Martyrs in Orange: One Year Later Coptic Orthodox Church Observes Feast Day of 21 Christians | Sojourners

Martyrs in Orange: One Year Later Coptic Orthodox Church Observes Feast Day of 21 Christians

But thanks be to God, who in Christ always leads us in triumphal procession, and through us spreads in every place the fragrance that comes from knowing him.
-2 Corinthians 2:14

The men in black uniforms stand behind their prisoners, who kneel on the beach. The kneeling men wear bright orange jumpsuits. The men wearing black, terrorists affiliated with ISIS, hold knives. A subtitle on the video reads: “The people of the cross, the followers of the hostile Egyptian church.” The spokesman addresses the camera, and then the prisoners are beheaded.

It has been one year since ISIS released that video of the execution of 21 Coptic Christians. Just a week after that, Pope Tawadros II, the head of the Coptic Orthodox Church, announced their canonization as saints. Their assigned feast day is Feb. 15, the day of the video’s release. What could be more fitting? After all, the terrorists were right about one thing — these are the people of the cross. And now, the people of the cross all over the world will recognize these martyrs as disciples who took up their cross, just like Jesus said in Matthew, just like Jesus did on Golgotha.

It is perhaps a bit misleading to call these martyrs “21 Coptic Christians.” All of them were migrant workers abducted while they were in Sirte, Libya, but only 20 were Egyptian Copts. One, whose name is given as “Matthew Ayairga” or “Matthew Ayariga” was either from Chad or from Ghana.

According to one source, he was not a Christian. The terrorist questioned whether he would reject Jesus as God. Seeing his fellow prisoners slain with Jesus’ name on their lips, he replied, “Their God is my God.” And he died for it.

Martyrdom is inherently paradoxical. It is an occasion of both deep lament and celebration. Like on Good Friday, I’m not sure how I should react. On the one hand, I’m grateful for such an astounding witness of love. But on the other hand, I wish that no one would ever behead or crucify or torture or imprison one of my brothers or sisters. How can I grieve and celebrate at the same time?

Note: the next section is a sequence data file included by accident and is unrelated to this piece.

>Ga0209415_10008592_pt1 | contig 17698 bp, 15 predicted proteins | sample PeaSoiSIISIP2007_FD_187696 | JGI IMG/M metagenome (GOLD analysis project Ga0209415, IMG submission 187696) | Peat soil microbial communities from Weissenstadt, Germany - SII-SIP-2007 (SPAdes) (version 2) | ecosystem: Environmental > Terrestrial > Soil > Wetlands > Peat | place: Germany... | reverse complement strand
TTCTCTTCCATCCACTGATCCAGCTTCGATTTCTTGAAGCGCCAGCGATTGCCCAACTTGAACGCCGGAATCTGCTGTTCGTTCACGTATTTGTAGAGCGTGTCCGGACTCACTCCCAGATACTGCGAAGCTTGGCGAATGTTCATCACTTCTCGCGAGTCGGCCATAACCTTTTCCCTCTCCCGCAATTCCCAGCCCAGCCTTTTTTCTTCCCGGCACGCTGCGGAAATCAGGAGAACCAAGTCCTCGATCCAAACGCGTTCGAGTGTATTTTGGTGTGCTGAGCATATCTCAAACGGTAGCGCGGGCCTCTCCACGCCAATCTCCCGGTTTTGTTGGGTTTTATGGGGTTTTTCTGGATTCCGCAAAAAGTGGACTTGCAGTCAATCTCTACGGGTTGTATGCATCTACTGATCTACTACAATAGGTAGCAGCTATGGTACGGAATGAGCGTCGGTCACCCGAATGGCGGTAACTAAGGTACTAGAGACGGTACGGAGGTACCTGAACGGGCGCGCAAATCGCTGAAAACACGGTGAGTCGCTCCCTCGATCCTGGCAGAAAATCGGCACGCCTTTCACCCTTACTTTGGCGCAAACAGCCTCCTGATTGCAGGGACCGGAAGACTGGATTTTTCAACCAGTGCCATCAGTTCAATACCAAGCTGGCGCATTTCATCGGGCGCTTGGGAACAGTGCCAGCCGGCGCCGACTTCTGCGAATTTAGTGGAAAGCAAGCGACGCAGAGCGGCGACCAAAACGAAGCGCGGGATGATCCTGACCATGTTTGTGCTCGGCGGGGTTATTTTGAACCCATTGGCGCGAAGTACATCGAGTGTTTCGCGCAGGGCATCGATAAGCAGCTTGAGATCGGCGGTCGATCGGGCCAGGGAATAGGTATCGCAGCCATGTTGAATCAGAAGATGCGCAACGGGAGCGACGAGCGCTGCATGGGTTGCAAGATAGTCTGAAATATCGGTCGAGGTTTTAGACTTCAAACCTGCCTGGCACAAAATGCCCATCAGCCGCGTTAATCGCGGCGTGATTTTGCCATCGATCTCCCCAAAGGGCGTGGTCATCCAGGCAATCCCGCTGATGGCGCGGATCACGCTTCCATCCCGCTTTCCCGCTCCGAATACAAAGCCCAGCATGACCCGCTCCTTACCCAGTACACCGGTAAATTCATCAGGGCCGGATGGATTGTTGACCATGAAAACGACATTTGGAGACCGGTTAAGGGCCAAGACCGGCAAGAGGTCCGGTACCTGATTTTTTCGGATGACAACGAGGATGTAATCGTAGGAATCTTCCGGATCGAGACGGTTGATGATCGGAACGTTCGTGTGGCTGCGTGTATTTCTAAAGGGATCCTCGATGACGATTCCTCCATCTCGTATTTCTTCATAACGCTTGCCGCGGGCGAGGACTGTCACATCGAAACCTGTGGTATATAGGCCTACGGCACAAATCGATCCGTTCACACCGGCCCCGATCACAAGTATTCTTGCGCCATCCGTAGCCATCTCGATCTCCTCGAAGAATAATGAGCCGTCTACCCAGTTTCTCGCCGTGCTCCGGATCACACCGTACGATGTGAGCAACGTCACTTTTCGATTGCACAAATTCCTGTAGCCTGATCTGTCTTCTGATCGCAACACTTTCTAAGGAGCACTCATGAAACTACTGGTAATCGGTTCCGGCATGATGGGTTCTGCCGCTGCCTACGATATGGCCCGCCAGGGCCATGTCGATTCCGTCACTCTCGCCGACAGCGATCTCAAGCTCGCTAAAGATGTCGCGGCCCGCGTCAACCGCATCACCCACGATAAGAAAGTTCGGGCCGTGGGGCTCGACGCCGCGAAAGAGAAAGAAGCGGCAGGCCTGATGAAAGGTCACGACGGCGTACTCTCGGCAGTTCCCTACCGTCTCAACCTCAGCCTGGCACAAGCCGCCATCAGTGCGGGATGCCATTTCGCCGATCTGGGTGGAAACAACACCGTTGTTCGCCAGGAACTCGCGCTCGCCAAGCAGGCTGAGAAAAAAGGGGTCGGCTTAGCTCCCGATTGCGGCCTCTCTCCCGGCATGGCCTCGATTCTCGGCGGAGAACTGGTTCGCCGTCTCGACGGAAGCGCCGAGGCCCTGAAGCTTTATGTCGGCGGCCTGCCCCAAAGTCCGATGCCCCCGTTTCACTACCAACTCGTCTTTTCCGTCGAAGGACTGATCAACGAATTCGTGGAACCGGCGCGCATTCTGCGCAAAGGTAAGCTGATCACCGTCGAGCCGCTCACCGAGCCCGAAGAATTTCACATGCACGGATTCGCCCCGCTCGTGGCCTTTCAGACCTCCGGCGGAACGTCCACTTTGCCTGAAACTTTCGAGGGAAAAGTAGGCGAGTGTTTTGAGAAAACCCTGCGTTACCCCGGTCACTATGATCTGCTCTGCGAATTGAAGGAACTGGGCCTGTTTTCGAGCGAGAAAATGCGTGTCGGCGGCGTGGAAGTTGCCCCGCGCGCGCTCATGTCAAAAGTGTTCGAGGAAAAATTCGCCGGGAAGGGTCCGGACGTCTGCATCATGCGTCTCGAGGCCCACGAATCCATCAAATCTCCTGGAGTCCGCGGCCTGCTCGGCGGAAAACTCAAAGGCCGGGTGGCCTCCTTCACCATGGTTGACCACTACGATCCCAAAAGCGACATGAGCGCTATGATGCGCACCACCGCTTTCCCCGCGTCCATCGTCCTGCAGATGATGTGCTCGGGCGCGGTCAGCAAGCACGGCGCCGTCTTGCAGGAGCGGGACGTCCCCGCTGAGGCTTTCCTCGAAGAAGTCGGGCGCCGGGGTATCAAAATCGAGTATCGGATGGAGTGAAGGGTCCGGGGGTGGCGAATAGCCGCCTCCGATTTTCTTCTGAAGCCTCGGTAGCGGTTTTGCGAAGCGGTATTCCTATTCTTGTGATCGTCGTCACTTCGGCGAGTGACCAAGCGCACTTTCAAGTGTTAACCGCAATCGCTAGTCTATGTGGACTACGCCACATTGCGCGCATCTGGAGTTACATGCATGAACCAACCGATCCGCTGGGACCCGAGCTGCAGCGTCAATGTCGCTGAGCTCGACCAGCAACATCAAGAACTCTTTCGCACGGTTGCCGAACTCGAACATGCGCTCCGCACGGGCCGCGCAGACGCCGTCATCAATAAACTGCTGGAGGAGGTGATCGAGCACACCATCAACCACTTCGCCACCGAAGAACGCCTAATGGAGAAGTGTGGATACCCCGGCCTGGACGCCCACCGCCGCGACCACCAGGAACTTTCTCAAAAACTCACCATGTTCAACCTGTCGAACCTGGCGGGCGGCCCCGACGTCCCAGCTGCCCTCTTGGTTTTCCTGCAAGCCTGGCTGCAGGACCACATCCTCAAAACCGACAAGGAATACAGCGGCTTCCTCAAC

But there’s yet another layer to the grief. There’s a reason the martyrs are dressed in orange. It has nothing to do with Egypt, nothing to do with Libya. It has nothing to do with Syria or Iraq. On the beach of Libya, forcing men in orange down to their knees, ISIS is telling us: “we can create Guantánamo too.”

“The sea you've hidden Sheikh Osama bin Laden's body in,” the spokesman says in the video, “we swear to Allah we will mix it with your blood."

The terrorists are evil and they are wrong — there is no moral equivalence between beheading innocent Christians and the U.S.-run Guantánamo Bay prison. Far be it from me to suggest such a thing. And yet, ISIS believes they are equivalent. And the end result is that these 21 men died, in part, in revenge for U.S. foreign policy.

I would be happy if ISIS were annihilated. There’s a reason, I think, that we have psalm after psalm pleading with God to destroy the enemies of God’s own people. In the interim, however, it bears keeping in mind that there are other people dying in our place — unjustly, yes, but in the place of Americans that ISIS would be happy to behead if they could.

“Love your enemies and pray for those who persecute you,” Jesus says in Matthew 5.

“Can I pray for you to kill them?” I ask Jesus.

Last week at Mass, during the Prayers of the Faithful, I was startled from my reverie when the prayer leader prayed for “all the members of ISIS.” It felt like utter foolishness to pray that everyone in ISIS would have a conversion of heart and lay down their weapons. But I suppose that I was never promised anything else, for as Paul writes to the Corinthians: “the message of the cross is foolishness.”

We believe, after all, that in Christ, God “always leads us in triumphal procession.” Even when you process at the point of a knife, handcuffed, wearing an orange jumpsuit, you process in triumph, because Jesus walks with you, Jesus who “shared the same things, so that through death he might destroy the one who has the power of death.”

On their first-ever feast day, may the triumphal procession of the 21 martyrs spread in your life the fragrance that comes from knowing God.

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